“I’ve seen a ton on the facebooks about "thanking veterans for their service.” As a veteran let me just be very straightforward and honest with you. We didn’t “serve our country”; we don’t actually serve our brothers/sisters or our neighbors. We serve the interests of Capital. We never risked our lives or spent months on deployment away from our family and friends so they can have this abstract concept called “freedom”. We served big oil; big coal; Coca-Cola; Kellogg, Brown, and Root and all the other big Capital interests who don’t know a fucking thing about sacrifice. These people will never have to deal with the loss of a loved one or the physical and/or psychological scars that those who “serve”, and their families, have to deal with for the rest of their lives. The most patriotic thing someone can do is to tell truth to power and dedicate yourself to building power to overthrow these sociopathic assholes. I served with some of the most real and genuine people I’ve ever met. You’ll never see solidarity like the kind of solidarity you experience when your life depends on the person next to you. But most of us didn’t join for that; we joined because we were fucking poor and didn’t have many other options.“
“I understand that what we have in this country is precious, and people sacrificed, bled and died for that,” says Kyle Carpenter (@chiksdigscars), the youngest living recipient of the Medal of Honor. As a 20-year-old US Marine deployed to Afghanistan, Kyle used his own body to shield a fellow Marine from a grenade blast. He barely survived and spent the next three years recovering from catastrophic injuries.
On Instagram, he shares his life of resilience with glimpses of marathon running, skydiving and cliff jumping, and he offers a message to his followers:
“You can get hurt or have a life-changing event and still work hard, be positive, enjoy life and most of all, come out better than you ever expected or thought you could.”
Now retired from the military, Kyle is pursuing a degree in International Studies at the University of South Carolina.
“I truly feel like I am living the American dream,” he says.
At precisely 11:11 a.m. each Veterans Day (Nov. 11), the sun’s rays pass through the ellipses of the five Armed Services pillars to form a perfect solar spotlight over a mosaic of The Great Seal of the United States.
The Anthem Veterans Memorial, located in Anthem, Arizona, is a monument dedicated to honoring the service and sacrifice of the United States armed forces. The pillar provides a place of honor and reflection for veterans, their family and friends, and those who want to show their respects to those service men and women who have and continue to courageously serve the United States.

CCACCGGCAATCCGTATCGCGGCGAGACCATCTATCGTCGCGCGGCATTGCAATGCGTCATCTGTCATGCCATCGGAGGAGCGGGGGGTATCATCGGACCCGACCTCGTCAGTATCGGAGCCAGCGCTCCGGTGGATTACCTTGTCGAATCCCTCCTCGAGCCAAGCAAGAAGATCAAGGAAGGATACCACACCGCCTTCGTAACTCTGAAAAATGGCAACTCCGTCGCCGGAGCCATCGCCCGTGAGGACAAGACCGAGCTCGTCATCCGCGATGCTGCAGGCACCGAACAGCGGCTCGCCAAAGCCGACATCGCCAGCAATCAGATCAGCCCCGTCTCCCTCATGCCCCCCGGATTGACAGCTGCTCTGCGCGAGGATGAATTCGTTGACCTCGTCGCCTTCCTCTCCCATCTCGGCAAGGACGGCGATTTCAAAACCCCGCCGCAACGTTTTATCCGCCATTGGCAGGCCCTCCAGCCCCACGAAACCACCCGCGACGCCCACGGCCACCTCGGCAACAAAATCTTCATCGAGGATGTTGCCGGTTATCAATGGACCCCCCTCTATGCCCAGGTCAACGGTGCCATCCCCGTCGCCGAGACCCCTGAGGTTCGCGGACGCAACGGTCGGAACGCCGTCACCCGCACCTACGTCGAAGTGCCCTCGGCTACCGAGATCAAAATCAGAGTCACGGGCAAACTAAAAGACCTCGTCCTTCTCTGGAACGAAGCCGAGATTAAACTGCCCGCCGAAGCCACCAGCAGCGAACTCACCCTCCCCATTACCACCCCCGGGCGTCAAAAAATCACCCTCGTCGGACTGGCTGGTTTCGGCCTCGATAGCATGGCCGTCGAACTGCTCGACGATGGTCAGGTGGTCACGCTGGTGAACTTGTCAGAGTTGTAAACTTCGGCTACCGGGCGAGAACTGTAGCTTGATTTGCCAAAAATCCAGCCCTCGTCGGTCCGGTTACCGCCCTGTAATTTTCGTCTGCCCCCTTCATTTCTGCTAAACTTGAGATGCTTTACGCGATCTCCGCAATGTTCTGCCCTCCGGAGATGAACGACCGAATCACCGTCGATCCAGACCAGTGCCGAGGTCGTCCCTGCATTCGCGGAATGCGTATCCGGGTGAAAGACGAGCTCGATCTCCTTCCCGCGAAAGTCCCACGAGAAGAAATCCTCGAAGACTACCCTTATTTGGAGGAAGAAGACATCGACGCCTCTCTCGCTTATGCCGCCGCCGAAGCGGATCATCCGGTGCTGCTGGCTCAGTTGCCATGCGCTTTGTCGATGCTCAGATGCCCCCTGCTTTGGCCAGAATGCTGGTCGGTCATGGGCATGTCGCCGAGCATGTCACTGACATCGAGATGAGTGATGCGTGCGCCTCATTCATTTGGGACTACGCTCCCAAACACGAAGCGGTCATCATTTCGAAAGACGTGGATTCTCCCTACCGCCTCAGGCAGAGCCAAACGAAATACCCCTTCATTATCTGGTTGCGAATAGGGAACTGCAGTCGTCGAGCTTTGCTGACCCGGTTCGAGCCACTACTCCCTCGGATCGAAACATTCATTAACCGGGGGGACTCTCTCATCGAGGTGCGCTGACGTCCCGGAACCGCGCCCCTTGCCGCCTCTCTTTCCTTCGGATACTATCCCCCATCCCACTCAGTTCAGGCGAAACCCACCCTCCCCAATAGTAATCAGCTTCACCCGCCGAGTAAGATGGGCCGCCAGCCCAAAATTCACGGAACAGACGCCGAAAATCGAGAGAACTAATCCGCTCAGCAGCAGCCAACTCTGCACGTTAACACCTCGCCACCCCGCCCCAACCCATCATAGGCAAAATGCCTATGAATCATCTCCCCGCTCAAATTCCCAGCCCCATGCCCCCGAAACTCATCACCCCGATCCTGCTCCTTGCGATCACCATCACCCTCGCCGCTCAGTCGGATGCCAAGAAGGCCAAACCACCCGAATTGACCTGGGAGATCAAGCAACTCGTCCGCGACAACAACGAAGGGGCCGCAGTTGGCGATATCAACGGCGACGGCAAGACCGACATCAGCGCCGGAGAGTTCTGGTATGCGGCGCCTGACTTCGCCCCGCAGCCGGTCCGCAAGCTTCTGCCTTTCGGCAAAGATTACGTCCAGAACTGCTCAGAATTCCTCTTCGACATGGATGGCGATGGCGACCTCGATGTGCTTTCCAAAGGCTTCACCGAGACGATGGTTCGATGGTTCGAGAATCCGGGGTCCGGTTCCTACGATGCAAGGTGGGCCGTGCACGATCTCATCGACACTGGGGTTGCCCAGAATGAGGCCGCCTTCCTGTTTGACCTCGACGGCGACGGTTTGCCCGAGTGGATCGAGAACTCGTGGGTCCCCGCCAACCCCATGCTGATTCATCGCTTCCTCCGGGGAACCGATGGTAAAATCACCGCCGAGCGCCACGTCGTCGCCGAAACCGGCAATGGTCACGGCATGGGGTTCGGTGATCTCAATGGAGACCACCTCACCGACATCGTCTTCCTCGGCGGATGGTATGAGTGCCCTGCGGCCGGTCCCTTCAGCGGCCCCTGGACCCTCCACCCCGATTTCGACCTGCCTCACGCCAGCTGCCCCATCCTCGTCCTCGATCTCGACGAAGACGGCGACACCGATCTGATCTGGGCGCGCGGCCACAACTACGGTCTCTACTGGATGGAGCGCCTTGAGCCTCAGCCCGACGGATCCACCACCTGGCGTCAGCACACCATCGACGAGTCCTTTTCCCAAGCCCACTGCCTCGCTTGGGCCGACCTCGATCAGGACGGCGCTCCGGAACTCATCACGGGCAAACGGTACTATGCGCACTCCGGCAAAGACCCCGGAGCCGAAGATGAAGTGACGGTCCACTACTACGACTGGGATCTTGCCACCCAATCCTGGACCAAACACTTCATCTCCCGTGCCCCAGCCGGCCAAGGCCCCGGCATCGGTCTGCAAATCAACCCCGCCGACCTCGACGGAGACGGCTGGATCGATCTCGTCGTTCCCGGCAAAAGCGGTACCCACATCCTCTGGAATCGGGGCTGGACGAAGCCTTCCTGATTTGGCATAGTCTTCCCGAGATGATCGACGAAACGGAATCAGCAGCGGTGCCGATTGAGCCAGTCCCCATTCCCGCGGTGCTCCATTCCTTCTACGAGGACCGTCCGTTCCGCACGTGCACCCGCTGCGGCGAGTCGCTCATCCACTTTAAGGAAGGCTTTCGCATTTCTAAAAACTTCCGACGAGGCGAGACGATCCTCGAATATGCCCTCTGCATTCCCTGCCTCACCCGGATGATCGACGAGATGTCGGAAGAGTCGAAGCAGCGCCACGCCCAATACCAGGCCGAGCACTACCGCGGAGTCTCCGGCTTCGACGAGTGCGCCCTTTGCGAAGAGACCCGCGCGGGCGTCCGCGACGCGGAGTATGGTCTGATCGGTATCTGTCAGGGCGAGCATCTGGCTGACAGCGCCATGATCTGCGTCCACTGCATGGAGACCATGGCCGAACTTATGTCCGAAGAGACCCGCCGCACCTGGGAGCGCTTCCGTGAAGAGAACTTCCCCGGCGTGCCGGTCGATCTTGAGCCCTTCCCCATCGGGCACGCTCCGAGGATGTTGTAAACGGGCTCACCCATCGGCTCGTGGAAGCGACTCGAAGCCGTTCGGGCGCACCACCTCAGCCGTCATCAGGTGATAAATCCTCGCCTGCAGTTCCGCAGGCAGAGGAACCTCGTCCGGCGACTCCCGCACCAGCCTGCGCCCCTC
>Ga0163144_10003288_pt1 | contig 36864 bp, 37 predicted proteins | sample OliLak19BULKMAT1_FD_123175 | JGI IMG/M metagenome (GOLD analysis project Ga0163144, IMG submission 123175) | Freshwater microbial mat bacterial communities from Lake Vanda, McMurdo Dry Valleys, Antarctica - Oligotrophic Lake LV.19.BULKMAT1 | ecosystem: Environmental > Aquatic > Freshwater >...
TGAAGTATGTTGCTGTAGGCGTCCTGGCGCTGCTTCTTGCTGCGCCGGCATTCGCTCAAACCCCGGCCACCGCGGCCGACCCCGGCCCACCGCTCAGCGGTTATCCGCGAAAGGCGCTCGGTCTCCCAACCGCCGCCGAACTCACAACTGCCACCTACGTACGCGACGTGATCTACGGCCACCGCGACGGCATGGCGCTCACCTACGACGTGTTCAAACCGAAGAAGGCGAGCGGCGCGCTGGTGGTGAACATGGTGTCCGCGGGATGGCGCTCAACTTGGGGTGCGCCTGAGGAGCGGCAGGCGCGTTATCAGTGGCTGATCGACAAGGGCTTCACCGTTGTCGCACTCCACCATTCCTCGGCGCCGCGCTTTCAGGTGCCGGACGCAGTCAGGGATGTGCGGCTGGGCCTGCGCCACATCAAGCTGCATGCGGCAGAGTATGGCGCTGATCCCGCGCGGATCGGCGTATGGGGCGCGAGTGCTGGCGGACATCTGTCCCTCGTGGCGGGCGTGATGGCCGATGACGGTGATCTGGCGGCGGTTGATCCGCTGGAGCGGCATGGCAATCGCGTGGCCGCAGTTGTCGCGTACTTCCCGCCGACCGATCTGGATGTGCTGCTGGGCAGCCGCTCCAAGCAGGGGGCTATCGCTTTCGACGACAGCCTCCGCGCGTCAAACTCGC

I’m disappointed that tumblr recognized national donut day and national coffee day but chooses not to recognize Veterans Day. I’m not saying you have to support our troops but at least give some recognition where recognition is deserved. These people put their lives on the line to protect strangers they’ve never met. People have died to keep this country free and the fact that tumblr doesn’t even acknowledge them on this day is upsetting.
Finding Adventure After Service with Veteran @dcwriley
For more of Daniel’s adventures, follow @dcwriley on Instagram.
Daniel Riley (@dcwriley) doesn’t feel disabled — at least not when he’s running a marathon, surfing, skydiving, skiing or riding a mountain bike. But Daniel is a double amputee; he lost both legs as a 25-year-old Marine, in a bomb blast in Afghanistan. He had served one tour in Iraq when he volunteered to go to Helmand province to join one of the infantry units that had lost troops as combat intensified.
“The guys in my squad and platoon were professionals,” Daniel says. “I served with some of the hardest and toughest men on the planet. And on the morning of December 16, 2010, that professionalism saved my life.”
In the wake of more than 20 surgeries, sports — and the freedom of being outdoors and active — became a critical part of Daniel’s recovery. “Waking up in a hospital bed and looking down at bandaged bloody stumps, it was easy to say my life was over. However, trying — even when failing miserably — all these sports has led me to do more than I had ever done with legs.”
Now a 30-year-old college student in Colorado, Daniel reflects on coming home from war. “My generation of veterans struggles with being heard. I deployed to combat twice, but that’s not unique. I have many friends who served two, three — and even seven deployments. I sustained life-altering wounds, but again I’m not unique and others have sustained worse. None of this was done for fame and glory, and we would do it all over again. All we ask is that you don’t forget about us.”